I think Marston’s international record is better than anyone in Australia, even though Tim has won a couple of Far Easts. The Marston/Burgess third in the 1986 World Pairs is the best international result an Australian pair has had IMO. Marston has also performed better than anyone else in world team championships. I think it’s a testament to Marston’s abilities that he can still win even when he’s not playing very much. Matthew Thomson is similar in this respect.

            You seem to rubbish TNT as a tool. However, I reckon that most top players use it, even if only at a subconcsious level. Of course, judgement comes into it. It seems that TNT may have helped you on your example hand, as you considered the NS actions to be automatic.

            I don’t think that rubber players had or have any better judgement than the top tournamnent players around the world and I’m not sure what leads you to this conclusion. I’d be surprised if many of the currrent top international players play much rubber.

            Reply
      • 15. Jonathan  |  July 2, 2009 at 11:11 pm

        I don’t play often enough or well enough to trust my competitive judgement absolutely. Having decided what I feel is the right course of action, I use TNT to see whether it agrees. If it differs strongly, I sometimes change my mind.
        But by this time, I’ve usually thought for too long to gather one of the benefits of bidding, namely that they incorrectly bid one more. Naturally, TNT ignores these substantial tactical benefits.

        Of course TNT cannot replace judgement. But it works so well
        that one should listen to it in borderline cases, I believe. Listening isn’t necessarily obeying, of course, and I usually do what I wanted to anyway. A lot of the time it’s a good excuse for a wrong view.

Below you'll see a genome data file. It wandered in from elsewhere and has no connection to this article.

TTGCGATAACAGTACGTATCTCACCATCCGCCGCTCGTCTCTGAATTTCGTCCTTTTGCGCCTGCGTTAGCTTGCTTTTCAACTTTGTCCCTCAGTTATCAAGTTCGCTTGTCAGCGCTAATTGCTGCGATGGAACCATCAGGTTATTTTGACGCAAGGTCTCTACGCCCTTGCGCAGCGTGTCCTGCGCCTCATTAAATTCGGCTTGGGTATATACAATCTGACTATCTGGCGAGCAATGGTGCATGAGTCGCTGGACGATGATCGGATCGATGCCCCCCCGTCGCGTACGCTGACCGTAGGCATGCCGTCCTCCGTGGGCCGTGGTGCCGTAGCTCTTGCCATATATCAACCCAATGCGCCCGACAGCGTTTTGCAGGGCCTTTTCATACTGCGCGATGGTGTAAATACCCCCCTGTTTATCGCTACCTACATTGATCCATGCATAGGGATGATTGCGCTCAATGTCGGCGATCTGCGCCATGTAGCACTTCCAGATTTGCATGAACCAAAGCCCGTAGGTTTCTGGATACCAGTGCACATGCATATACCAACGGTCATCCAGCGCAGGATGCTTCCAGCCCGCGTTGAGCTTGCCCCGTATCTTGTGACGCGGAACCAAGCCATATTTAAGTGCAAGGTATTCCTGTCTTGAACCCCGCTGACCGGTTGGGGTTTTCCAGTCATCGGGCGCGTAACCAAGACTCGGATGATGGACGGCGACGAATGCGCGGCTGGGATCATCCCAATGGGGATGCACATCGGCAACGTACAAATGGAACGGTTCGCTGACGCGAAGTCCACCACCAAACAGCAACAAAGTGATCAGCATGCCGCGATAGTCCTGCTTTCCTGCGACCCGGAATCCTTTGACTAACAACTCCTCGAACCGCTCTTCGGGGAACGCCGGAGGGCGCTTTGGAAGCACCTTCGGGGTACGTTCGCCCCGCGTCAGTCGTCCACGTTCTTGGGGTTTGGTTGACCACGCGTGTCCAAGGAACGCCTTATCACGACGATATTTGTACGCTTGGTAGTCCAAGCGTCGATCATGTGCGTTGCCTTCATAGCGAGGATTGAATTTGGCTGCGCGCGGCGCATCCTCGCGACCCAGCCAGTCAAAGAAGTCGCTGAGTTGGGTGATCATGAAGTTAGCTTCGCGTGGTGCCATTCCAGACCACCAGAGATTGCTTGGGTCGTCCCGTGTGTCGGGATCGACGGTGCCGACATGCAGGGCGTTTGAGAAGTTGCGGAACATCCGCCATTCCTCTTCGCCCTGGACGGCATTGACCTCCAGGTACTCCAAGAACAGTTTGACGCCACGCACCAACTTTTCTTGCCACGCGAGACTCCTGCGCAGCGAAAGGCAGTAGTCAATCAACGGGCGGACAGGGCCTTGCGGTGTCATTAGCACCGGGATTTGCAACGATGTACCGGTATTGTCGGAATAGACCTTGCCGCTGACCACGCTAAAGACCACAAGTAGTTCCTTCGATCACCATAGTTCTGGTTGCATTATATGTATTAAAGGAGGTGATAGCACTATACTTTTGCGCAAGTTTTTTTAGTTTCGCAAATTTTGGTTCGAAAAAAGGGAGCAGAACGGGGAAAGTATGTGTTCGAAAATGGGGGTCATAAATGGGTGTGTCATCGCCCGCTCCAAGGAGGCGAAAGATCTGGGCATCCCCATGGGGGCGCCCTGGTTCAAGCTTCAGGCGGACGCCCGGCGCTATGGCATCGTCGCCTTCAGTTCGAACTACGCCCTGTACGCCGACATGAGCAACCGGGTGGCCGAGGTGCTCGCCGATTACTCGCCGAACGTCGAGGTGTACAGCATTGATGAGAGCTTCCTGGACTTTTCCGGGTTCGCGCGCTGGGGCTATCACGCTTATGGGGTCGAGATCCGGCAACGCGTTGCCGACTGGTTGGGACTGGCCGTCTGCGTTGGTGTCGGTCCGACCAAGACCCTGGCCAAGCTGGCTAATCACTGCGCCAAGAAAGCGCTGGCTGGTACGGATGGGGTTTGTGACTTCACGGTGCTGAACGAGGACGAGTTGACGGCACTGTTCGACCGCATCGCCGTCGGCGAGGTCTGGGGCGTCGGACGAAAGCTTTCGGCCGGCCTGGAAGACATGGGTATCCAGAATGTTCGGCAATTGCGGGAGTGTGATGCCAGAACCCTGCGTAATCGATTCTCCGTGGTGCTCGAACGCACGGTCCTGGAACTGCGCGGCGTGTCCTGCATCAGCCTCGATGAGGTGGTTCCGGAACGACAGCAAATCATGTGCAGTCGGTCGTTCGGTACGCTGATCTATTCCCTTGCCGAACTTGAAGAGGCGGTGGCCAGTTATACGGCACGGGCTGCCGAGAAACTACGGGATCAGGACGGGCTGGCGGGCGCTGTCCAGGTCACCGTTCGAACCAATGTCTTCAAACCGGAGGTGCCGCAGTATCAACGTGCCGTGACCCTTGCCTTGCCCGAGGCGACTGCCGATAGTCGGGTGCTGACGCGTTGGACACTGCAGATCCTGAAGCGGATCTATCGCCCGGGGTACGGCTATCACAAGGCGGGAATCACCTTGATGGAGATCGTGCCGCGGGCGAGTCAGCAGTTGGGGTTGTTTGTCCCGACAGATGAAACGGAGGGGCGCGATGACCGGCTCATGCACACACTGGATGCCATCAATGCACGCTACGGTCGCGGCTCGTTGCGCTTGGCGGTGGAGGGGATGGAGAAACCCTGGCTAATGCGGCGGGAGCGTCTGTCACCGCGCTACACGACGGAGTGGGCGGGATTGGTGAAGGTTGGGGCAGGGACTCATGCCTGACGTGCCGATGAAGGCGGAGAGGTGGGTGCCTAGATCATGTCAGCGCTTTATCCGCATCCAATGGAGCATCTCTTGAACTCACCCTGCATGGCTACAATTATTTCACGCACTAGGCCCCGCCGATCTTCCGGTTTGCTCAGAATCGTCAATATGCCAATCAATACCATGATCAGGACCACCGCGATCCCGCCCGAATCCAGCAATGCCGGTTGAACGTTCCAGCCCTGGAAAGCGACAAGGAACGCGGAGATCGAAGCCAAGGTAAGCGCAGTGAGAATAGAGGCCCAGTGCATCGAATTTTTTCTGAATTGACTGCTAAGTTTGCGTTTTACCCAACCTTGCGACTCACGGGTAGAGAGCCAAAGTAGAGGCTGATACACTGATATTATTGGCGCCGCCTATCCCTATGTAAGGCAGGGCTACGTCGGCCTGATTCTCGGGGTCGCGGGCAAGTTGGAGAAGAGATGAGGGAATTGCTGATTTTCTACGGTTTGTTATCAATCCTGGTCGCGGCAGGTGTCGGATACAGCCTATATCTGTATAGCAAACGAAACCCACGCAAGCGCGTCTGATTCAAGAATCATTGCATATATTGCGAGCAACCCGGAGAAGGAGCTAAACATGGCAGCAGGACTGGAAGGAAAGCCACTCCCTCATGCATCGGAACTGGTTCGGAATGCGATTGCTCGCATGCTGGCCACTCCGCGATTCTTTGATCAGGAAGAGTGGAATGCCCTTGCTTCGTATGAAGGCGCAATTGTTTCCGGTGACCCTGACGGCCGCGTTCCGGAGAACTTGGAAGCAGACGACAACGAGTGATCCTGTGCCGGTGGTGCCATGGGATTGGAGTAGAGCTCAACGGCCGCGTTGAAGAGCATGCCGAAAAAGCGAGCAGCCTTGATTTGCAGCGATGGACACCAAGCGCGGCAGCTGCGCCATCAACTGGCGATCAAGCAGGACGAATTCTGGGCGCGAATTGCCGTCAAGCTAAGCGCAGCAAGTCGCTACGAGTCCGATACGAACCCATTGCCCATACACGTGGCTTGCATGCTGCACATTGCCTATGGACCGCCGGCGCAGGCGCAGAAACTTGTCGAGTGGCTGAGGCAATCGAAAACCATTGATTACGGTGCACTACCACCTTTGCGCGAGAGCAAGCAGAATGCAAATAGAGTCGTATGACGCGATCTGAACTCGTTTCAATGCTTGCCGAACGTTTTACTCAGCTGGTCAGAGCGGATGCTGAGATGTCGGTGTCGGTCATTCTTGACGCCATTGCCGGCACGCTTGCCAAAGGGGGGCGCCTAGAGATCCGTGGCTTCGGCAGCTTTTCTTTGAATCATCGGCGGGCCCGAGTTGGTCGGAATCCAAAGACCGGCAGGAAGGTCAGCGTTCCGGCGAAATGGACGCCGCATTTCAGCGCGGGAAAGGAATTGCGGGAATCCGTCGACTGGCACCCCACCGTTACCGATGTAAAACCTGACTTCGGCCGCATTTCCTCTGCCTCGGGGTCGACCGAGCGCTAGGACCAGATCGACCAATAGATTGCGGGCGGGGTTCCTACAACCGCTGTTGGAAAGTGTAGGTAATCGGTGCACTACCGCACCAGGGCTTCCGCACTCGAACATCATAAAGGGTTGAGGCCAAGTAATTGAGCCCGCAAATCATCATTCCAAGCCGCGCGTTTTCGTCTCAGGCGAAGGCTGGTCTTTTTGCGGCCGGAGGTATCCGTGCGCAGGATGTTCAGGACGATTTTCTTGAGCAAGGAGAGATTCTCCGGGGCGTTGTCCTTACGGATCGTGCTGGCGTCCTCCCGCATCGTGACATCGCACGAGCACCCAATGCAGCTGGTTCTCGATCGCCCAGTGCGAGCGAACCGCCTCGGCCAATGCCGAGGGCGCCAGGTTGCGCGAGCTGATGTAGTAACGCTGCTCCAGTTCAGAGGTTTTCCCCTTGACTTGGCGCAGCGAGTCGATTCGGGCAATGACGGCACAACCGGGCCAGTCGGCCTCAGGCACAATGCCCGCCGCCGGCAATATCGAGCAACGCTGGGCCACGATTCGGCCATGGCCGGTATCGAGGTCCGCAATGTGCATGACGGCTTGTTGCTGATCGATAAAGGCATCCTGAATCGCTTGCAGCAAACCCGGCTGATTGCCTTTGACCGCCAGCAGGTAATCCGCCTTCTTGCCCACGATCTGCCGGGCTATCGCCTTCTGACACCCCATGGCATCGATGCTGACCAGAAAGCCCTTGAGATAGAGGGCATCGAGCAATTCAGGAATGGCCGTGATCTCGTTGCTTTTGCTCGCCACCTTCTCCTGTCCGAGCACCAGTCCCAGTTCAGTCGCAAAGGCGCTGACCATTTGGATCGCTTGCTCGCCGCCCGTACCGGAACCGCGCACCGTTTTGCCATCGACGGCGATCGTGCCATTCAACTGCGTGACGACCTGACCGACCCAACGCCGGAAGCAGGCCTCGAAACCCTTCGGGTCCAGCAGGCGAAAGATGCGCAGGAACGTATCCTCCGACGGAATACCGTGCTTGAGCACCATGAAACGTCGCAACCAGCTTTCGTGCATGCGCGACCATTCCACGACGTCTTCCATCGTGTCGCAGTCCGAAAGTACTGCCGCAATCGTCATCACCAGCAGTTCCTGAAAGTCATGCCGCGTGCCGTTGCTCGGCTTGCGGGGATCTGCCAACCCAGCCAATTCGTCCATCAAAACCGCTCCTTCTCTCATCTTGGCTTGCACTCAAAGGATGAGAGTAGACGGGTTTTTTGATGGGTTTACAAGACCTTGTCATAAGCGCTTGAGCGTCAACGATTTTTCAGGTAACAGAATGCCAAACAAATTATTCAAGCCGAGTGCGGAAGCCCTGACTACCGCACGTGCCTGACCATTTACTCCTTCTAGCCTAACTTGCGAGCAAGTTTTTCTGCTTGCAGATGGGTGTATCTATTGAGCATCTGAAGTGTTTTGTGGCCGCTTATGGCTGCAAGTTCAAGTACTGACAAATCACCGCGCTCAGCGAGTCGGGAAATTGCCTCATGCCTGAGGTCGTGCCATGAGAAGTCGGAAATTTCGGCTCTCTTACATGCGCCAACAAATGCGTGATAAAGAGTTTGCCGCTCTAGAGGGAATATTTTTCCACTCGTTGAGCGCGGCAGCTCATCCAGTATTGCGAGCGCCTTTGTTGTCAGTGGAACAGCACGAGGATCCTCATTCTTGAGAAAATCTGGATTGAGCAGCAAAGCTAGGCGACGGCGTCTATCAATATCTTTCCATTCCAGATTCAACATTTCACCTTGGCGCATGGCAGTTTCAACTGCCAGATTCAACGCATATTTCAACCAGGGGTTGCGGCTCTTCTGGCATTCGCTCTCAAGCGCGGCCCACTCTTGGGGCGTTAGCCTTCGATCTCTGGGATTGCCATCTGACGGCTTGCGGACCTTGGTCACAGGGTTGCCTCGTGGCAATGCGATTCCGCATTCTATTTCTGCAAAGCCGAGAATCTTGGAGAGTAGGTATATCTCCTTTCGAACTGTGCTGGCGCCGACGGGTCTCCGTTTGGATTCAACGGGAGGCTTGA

A pathetic, misguided and lazy player (sometimes)

        Reply
    • 16. Chris Mulley  |  July 1, 2009 at 4:18 pm

      I must admit to never having read Cohen’s book, but hearsay has informed me that he suggests various modifications based on double fits, minor honours in their suits, etc. Is this a double fit, given our 8-card club fit?

      I agree with Phil -“The Law” is no match for experience based on critical reflection. I have found that as I get older (and wiser?), my gut feeling seems to coincide quite nicely with what other people justify with the *detailed* version of TNT, and it consistently outperforms the decisions of basic TNT adherents.

      Reply
  • 17. Ben Thompson  |  June 30, 2009 at 1:05 pm

    If doubling is routine on the South hand, then passing it out must be routine on the North hand.

    South needs to hit a pretty good hand to make anything at the 5-level. North could have an invitational-value hand if it fitted well but, more likely, will need something like an opening bid to have a decent shot at making at the 5-level. And if 5-something is a good thing, 4S is frequently going down an adequate amount anyway.

    So if this South has a routine double, North doesn’t have what’s needed for the 5-level and should give it away. North is approximately average for the situation, has no interesting shape and has a defensive trick.

    As it happens, I think doubling with the South hand is scraping the bottom of the barrel, and I wouldn’t call it routine, but I’m basically ok with it. Partner will need to provide a bit of help to justify the double, but not ridiculous amounts of help.

    Reply
  • 18. phil markey  |  June 30, 2009 at 12:47 pm

    west went +9 imps so he definately has his bid

    i would pass as north and double as south and although it is some help to see all the hands i reckon i will pass the takeout double as north

    i think dappleton should pass – going off at the 5 level is horrible – no doubt there may be some risk of writing down a bad score by passing but its rare 4 spades is making and 5 hearts is taking a big fat risk for some 5-6 imp reward

    Reply

Leave a Reply

Fill in your details below or click an icon to log in:

WordPress.com Logo

You are commenting using your WordPress.com account. Log Out / Change )

Twitter picture

You are commenting using your Twitter account. Log Out / Change )

Facebook photo

You are commenting using your Facebook account. Log Out / Change )

Google+ photo

You are commenting using your Google+ account. Log Out / Change )

Connecting to %s

Trackback this post  |  Subscribe to the comments via RSS Feed


June 2009
M T W T F S S
« May   Jul »
1234567
891011121314
15161718192021
22232425262728
2930  

Enter your email address to subscribe to this blog and receive notifications of new posts by email.


%d bloggers like this: